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Vintage Receivers


  • Solves antenna matching problem with two phased antennasProvides convenient and flexible antenna switchingVacuum relays provide reliable high power operation
  • Easily tested on the ground before tower installation

Tower Mounted Stack Match

Stacked rotary beams are popular. However, connecting two 50 Ohm antennas together presents some problems. The resulting impedance of the total antenna is now 25 Ohms and the resulting SWR presented to the transmitter is 2:1.

A method of easily switching between individual antennas and the combined pair is also needed. The two antenna selectable stack match described here gives solutions to these problems.

This station accessory consists of two separate sections. One is the switch selectable control box and power supply that sits on the operating bench, and the other is the remotely mounted relay switching box that mounts on the tower. Four Jennings  RJ1A-26  SPDT vacuum relays with 26 Volt coils are used 1. These provide reliable legal limit antenna switching.

Power to drive these relays is supplied using the antenna coax center conductor. RF chokes and bypass capacitors keep the RF isolated from the DC supply voltages. A home made 50 to 25-ohm balun transformer is used to match the 25 Ohm antenna impedance when both antennas are selected at the same time 2. This balun consists of 14-trifilar turns of #14 wire wound on a T-200-6 core 3. I assembled this transformer inside a round tin enclosure with a lid, and potted the transformer after assembly and testing. This potting procedure or toroid enclosure is not necessary.

Two one-kV mica capacitors with unmarked values are shown on the schematic of the toroid transformer. These are selected and their values determined during testing. Choose values that provide the lowest SWR using a test frequency of 30 MHZ from an SWR analyzer. These capacitors compensate for stray inductance values of the toroid transformer. Once these capacitor values are experimentally determined, just solder them in place permanently. Expect values required to be about 10 to 30 pF or so.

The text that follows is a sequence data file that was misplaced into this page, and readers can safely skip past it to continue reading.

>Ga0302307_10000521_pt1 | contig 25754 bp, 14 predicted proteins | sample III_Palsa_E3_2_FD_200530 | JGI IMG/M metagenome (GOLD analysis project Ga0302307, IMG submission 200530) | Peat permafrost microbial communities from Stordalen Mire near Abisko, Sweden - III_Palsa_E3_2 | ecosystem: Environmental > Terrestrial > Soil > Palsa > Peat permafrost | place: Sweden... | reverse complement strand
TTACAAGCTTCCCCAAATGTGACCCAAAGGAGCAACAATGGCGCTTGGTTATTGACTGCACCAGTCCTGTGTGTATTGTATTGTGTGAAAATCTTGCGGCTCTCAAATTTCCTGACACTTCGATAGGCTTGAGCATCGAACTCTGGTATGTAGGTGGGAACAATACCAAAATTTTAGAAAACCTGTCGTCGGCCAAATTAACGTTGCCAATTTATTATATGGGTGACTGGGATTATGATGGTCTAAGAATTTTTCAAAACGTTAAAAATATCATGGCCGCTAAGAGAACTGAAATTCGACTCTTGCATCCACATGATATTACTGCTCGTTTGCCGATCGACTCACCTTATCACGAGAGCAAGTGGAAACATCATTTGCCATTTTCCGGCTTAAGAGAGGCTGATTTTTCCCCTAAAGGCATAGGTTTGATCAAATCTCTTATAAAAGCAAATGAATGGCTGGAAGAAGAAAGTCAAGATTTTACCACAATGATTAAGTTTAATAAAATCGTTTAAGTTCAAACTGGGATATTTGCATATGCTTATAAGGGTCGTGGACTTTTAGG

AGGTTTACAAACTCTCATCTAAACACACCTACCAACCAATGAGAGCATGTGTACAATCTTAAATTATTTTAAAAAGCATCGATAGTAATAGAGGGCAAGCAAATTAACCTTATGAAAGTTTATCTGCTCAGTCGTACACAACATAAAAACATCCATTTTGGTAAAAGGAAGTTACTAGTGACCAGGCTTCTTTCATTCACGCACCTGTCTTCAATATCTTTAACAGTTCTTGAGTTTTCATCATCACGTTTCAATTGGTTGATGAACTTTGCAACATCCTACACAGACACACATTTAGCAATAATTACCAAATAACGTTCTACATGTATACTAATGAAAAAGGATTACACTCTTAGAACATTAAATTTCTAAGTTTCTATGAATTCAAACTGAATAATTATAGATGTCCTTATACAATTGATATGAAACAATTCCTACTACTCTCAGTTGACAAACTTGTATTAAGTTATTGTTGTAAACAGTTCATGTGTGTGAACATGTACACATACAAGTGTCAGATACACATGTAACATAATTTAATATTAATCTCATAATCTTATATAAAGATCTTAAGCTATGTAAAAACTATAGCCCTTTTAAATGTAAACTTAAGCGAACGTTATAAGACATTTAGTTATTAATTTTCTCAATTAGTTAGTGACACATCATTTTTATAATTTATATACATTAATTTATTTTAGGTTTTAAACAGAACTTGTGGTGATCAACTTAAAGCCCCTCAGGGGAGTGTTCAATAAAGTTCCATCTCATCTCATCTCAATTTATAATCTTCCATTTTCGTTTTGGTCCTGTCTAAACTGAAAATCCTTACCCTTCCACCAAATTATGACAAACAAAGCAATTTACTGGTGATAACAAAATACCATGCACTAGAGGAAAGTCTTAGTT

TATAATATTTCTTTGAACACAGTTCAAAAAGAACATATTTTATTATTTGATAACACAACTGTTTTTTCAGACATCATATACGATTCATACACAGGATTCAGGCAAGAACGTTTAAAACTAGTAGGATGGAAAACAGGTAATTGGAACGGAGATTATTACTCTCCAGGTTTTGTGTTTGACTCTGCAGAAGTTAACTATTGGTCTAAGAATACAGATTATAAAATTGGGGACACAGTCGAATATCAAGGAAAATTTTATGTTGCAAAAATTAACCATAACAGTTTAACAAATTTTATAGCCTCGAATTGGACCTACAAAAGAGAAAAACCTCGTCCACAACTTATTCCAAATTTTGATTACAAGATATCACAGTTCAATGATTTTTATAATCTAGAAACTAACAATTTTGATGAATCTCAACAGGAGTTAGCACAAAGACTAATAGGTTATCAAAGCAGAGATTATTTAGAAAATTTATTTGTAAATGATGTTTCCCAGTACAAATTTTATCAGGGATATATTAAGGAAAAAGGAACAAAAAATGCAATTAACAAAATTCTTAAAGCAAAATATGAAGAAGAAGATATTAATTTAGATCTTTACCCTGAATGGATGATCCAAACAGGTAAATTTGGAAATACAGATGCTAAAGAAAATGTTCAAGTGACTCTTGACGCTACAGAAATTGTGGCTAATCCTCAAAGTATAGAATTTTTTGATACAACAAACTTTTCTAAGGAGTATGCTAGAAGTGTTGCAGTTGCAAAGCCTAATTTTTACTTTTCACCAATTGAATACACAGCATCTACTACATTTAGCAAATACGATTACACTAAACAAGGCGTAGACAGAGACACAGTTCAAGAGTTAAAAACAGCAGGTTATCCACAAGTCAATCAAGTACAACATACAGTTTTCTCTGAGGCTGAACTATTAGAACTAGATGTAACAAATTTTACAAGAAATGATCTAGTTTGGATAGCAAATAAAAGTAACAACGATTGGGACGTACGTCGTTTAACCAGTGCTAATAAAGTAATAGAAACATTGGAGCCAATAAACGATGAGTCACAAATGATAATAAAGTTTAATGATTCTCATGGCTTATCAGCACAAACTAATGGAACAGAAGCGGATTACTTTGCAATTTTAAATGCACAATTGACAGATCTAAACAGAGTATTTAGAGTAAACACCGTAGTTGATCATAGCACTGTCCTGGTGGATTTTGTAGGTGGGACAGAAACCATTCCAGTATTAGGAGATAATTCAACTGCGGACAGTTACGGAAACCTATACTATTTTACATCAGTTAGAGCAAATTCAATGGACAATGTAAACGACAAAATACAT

Clamping diodes are used across three relays to suppress switching transients caused by the relay coils. A Neon gas bulb is used for the same purpose for the relay that has bipolar DC voltages applied to it.

The station control box switch selector has a regulated 26 Volt DC power supply. Plus 26 Volts applied to the coax connector selects the lowest antenna. Minus 26 Volts selects the highest antenna, while no voltage supplied selects both antennas.

A single supply polarity is used. The isolated common of the power supply is reversed with the supply voltage to provide the necessary apparent minus voltage. This switching logic is done by the control box front panel mounted antenna selector switch. This is a two pole three position on-center off-on toggle selector switch.

The relay switching components are mounted in a die-cast aluminum box that also resides inside a weather resistant enclosure. The outside enclosure I used has a clear removable swing away front door that provides access to the internal relay components.

You may use nearly any type of outside weather enclosure provided it gives protection to the inner components. I got my outside enclosure from a surplus source, and no more are available there. These specific types of enclosures are expensive if purchased new, so search through your junk box, flea markets or on the Internet for an alternative that will work for you.

This selectable antenna stack match is easy to test without installing it on the tower. Connect a SWR analyzer to the "transmitter" coax connector. Connect 50 ohm PL259 terminators on each of the "upper" and "lower" antenna connectors. Test for a low SWR reading while selecting all antenna combinations. Once you are satisfied with this test, you are ready to install the remotely mounted relay box on your tower.

Use the same length of coax from each antenna is required. This keeps the
antennas in proper phase when both are active at once. Use the identical
type of coax preferably from the same reel.

The only precaution during use is to remember to never hot switch the relays while you are transmitting! Only change antennas when you are listening. Following this simple precaution, I have obtained good operation from this two antenna stack match for six years while running legal limit power. No problems have developed since installation.


Download complete one page schematic PDF format


1. This circuit design will allow for most vacuum relay coil voltages to work. The power supply voltage regulator is an adjustable type. Simply adjust the variable resistor to set the control box voltage to match your specific coil voltages. I built another version of this stack match using vacuum relays with six-Volt coils. To avoid increasing the power dissipation of the voltage regulator IC, reduce the input voltage to the regulator by choosing a power transformer with a smaller secondary voltage.

2. Sevick, Jerry "Transmission Line Transformers" , Published by ARRL, 1987, Chapter Six "Transformer Designs with Impedance Ratios Less than 4:1", pg 6-11.

3. An interesting alternative to this balun appeared in February, 1994, QST article by Dean Straw, N6BV and Fred Hopengarten, K1VR. Their condensed material appears in the ARRL Antenna Book, 1997, 18th Edition. Page 11-29 describes the 25 Ohm to 50 Ohm balun wound with coax on a T-200A toroid core. The stack match described in this section of the Antenna Handbook does not mount remotely, and requires two identical coax runs to the ham shack. Otherwise, their system is very similar to what I describe here.